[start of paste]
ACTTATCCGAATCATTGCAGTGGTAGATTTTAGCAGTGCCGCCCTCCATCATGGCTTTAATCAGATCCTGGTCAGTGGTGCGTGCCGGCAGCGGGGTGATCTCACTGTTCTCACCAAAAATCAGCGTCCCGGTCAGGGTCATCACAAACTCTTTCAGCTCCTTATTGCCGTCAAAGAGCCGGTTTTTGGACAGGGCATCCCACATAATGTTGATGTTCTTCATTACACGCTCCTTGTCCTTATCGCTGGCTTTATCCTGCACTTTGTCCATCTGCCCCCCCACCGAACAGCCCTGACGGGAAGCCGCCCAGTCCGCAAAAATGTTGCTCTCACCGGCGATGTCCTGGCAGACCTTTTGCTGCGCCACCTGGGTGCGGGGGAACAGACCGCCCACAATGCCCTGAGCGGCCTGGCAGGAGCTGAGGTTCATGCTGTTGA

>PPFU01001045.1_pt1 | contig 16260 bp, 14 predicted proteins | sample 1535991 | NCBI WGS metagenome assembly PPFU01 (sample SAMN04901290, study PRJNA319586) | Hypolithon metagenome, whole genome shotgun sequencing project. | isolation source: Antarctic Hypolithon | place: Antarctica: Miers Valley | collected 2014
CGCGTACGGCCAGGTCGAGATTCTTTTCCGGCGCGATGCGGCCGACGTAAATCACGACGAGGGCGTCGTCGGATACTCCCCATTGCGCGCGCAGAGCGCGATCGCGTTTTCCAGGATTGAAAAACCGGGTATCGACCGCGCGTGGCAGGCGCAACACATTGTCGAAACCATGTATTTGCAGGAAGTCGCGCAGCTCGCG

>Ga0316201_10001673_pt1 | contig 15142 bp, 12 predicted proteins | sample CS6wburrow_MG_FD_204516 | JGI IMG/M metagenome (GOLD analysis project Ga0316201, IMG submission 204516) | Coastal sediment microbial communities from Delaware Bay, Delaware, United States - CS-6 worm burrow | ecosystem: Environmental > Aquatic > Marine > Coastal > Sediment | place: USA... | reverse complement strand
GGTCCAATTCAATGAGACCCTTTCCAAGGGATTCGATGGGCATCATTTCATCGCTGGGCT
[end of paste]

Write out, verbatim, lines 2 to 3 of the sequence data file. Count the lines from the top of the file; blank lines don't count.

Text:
>PPFU01001045.1_pt1 | contig 16260 bp, 14 predicted proteins | sample 1535991 | NCBI WGS metagenome assembly PPFU01 (sample SAMN04901290, study PRJNA319586) | Hypolithon metagenome, whole genome shotgun sequencing project. | isolation source: Antarctic Hypolithon | place: Antarctica: Miers Valley | collected 2014
CGCGTACGGCCAGGTCGAGATTCTTTTCCGGCGCGATGCGGCCGACGTAAATCACGACGAGGGCGTCGTCGGATACTCCCCATTGCGCGCGCAGAGCGCGATCGCGTTTTCCAGGATTGAAAAACCGGGTATCGACCGCGCGTGGCAGGCGCAACACATTGTCGAAACCATGTATTTGCAGGAAGTCGCGCAGCTCGCG